5. No task is too big as everything is broken down into its parts.
  6. People are doing the right thing in the right place at the right time with regards to the equipment around them and the constraints of the workspace taken into consideration.

Making this change requires some heavy lifting. In my experience, the best way to make a change to a different style of production scheduling is to sit down with your leadership team and do most of the heavy lifting before implementation. This helps gain buy-in from your leadership team and ensures that the change is well thought out prior to rolling it out to your kitchen crew.

First start by defining stations. Rename your stations based on the tasks they will be executing, determine which tasks the station will typically take on, create station descriptions, opening & closing duties, cleaning tasks, create any station specific logs, include any relevant equipment information like cleaning, safety & maintenance, and ensure any recipes that are needed by the station are readily available.

Next, create a trigger batch sheet which is your master production scheduling tool of every single batch item you make in the department. Change triggers and batch sizes often until you achieve the perfect numbers.

For stations that do the same thing every single day like Sandwich Prep and Salad Bar, create daily prep lists with build to or par amounts.

Create menus for hot bar and other consistently produced items like rotisserie chickens, and break them down into written prep and production lists to avoid making these lists over and over throughout the month.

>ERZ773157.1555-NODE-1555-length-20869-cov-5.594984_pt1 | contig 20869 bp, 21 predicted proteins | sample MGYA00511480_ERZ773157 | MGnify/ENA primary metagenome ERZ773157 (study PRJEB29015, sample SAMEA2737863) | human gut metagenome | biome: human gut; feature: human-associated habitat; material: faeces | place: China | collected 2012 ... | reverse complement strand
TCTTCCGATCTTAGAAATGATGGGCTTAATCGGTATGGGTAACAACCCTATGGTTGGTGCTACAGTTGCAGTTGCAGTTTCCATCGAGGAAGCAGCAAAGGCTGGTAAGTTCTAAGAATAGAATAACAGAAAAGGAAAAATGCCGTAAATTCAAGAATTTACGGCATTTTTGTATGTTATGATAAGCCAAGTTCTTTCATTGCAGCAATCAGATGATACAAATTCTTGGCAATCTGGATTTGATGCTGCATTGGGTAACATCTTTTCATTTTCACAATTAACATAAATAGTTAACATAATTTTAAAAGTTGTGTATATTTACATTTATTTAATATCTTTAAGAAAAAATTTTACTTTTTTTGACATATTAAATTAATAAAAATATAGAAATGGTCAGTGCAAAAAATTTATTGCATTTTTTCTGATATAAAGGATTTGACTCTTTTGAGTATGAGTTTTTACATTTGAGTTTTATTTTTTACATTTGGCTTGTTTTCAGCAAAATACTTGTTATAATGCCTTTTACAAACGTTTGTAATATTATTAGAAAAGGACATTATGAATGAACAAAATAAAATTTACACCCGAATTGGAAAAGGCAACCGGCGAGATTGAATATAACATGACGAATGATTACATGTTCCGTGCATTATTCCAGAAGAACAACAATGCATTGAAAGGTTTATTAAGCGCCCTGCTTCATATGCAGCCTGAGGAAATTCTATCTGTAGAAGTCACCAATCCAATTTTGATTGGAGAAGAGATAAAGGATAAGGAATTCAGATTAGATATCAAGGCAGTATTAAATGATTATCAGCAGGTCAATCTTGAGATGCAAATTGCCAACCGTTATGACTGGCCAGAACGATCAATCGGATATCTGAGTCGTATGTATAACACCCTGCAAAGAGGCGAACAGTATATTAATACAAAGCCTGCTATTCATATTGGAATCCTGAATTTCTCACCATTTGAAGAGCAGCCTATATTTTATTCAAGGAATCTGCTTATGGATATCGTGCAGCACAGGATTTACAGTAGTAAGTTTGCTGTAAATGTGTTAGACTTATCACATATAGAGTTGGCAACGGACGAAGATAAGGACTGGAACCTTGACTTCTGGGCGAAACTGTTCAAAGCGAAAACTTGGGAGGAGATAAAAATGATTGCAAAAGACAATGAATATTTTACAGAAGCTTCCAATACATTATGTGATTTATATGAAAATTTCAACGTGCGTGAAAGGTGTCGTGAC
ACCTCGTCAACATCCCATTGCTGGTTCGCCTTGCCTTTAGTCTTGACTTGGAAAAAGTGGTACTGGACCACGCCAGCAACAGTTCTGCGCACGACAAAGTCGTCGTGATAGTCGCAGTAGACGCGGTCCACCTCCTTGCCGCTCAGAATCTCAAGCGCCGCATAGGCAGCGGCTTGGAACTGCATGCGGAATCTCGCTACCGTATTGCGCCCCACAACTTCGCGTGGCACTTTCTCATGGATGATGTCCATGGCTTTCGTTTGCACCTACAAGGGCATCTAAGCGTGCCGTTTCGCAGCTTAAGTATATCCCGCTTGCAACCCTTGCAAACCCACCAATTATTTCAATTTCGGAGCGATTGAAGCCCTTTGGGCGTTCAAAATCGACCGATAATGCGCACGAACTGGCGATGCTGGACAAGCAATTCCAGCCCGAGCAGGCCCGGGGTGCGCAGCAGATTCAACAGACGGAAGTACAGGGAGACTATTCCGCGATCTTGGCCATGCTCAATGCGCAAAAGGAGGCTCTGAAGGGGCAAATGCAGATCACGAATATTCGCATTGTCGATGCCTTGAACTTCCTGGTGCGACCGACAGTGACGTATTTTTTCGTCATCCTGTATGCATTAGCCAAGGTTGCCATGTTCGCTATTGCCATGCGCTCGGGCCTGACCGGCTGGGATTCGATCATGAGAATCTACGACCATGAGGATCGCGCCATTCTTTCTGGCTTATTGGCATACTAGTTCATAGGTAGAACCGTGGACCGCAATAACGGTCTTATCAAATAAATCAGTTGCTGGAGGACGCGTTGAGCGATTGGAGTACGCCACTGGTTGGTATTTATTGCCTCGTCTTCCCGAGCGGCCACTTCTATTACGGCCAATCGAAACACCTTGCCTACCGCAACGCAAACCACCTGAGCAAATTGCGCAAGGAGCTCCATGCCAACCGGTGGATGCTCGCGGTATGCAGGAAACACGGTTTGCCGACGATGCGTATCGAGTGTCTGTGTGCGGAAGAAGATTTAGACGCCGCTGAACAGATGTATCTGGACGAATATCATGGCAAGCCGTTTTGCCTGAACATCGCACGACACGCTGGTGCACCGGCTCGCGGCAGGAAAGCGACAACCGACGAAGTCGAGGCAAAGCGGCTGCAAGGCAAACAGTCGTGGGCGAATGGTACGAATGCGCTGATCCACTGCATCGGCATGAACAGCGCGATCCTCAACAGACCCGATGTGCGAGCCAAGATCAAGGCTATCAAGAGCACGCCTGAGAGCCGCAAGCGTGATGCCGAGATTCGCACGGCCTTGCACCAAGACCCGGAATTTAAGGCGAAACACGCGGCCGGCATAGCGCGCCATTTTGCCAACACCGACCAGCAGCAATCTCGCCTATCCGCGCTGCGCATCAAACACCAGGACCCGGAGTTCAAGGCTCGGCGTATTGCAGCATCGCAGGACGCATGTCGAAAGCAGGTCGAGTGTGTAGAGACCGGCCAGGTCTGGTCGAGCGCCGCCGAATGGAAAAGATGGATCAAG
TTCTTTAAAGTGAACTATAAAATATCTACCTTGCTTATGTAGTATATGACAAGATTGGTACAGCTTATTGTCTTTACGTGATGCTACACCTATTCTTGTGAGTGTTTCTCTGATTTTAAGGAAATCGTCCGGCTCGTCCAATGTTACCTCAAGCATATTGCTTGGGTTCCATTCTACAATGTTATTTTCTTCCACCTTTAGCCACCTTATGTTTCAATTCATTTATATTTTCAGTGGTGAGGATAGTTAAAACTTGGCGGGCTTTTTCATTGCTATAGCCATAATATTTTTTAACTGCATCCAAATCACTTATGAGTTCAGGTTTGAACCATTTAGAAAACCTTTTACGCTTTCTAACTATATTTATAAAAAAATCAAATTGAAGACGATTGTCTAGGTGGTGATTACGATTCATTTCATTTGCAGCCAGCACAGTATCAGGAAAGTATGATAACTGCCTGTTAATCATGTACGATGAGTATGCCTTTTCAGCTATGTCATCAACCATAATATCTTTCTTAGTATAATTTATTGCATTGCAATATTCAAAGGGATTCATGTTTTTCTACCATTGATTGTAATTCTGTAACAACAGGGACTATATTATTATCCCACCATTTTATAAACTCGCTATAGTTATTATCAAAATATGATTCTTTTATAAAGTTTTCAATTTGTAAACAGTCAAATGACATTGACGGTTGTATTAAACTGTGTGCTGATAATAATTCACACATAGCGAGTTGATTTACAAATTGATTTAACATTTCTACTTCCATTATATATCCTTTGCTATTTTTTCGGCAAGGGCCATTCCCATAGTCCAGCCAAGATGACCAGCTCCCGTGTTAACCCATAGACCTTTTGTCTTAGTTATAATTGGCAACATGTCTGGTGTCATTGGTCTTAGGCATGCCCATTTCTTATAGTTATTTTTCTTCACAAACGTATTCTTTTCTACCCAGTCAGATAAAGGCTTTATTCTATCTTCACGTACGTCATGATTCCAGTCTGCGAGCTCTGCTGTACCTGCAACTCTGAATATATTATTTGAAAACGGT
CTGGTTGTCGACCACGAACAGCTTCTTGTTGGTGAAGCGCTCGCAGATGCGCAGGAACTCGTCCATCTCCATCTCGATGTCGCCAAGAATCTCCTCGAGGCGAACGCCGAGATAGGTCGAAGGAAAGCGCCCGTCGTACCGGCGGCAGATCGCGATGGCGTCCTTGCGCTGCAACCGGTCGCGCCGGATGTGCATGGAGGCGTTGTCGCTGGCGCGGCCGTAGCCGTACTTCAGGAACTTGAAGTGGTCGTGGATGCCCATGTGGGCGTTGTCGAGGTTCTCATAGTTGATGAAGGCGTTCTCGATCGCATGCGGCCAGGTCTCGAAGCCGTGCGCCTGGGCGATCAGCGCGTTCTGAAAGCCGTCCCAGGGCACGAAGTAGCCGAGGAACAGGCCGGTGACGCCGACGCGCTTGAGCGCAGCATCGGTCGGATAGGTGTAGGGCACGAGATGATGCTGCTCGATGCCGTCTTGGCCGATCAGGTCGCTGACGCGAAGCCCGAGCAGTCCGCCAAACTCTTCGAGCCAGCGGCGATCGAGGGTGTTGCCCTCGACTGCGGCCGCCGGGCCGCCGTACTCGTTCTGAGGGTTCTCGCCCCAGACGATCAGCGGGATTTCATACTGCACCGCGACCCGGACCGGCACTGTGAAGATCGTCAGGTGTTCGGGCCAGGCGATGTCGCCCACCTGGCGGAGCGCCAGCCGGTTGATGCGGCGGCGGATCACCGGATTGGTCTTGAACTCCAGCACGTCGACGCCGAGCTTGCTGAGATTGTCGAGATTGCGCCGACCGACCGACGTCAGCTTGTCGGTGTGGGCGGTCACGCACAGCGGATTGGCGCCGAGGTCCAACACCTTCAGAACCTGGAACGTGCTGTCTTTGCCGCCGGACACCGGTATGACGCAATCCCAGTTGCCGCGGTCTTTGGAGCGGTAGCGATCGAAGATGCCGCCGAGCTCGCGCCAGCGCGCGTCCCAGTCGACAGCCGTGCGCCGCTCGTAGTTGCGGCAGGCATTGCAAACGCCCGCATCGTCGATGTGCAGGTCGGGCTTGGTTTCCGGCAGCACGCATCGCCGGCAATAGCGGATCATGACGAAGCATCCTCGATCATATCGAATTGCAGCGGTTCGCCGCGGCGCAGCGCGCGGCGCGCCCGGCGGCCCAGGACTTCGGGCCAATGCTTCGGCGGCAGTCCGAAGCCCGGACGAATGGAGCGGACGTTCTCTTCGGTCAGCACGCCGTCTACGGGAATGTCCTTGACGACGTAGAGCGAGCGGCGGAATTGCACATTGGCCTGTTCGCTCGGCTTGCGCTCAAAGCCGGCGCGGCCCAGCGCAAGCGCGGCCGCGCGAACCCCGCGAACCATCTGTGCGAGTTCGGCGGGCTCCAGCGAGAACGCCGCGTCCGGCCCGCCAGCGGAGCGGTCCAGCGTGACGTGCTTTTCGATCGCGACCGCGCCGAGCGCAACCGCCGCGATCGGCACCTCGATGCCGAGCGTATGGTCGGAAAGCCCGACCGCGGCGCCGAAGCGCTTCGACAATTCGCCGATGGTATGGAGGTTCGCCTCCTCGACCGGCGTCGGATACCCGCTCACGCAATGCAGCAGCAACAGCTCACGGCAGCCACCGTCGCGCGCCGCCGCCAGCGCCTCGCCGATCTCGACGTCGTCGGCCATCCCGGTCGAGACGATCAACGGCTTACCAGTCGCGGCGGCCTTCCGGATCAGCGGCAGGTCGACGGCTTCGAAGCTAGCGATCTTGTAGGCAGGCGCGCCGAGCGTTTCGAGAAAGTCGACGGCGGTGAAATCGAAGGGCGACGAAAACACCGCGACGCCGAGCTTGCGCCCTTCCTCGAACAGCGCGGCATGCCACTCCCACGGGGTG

Then pick a date in the near future and educate your staff as much as possible about the upcoming changes. Use your trigger batch sheet to create production lists that are ready and waiting for staff on the day of the change. Use the tools you have created to make the best choices of where and when items should be produced and by whom. When staff arrives to work, their list will be created for them leaving them to learn how to best execute their list efficiently.

In the days leading up to the change, you may want to ramp up production to ensure adequate quantities of food for sale as you slowly change your kitchen. It won’t be perfect, you and your leadership team will have made mistakes in guessing triggers and batches. There will be a 2-3 day transition period that will result in overages and shortages. You will be there watching and changing amounts and soon, your hard work will pay off and you will have a new way of scheduling production that will gain you many rewards.

Remember that the hard work and time it initially takes you to reorganize your kitchen stations and introduce a new way to schedule production can be quite daunting, but it will save countless hours in the future. It will create new opportunities to take on other programs and items that you may not currently be able to make time and space for today. This will grows sales and increases productivity. Work will be done more consistently and efficiently and there will be more time to plan for the next big thing you want to do.

Michelle O’Connor is the owner of Moxie Consulting LLC.  Moxie offers Strategic Consulting for the Natural and Organic Food Service Industry. She can be reached at michelle@moxie.consulting or 541-941-7978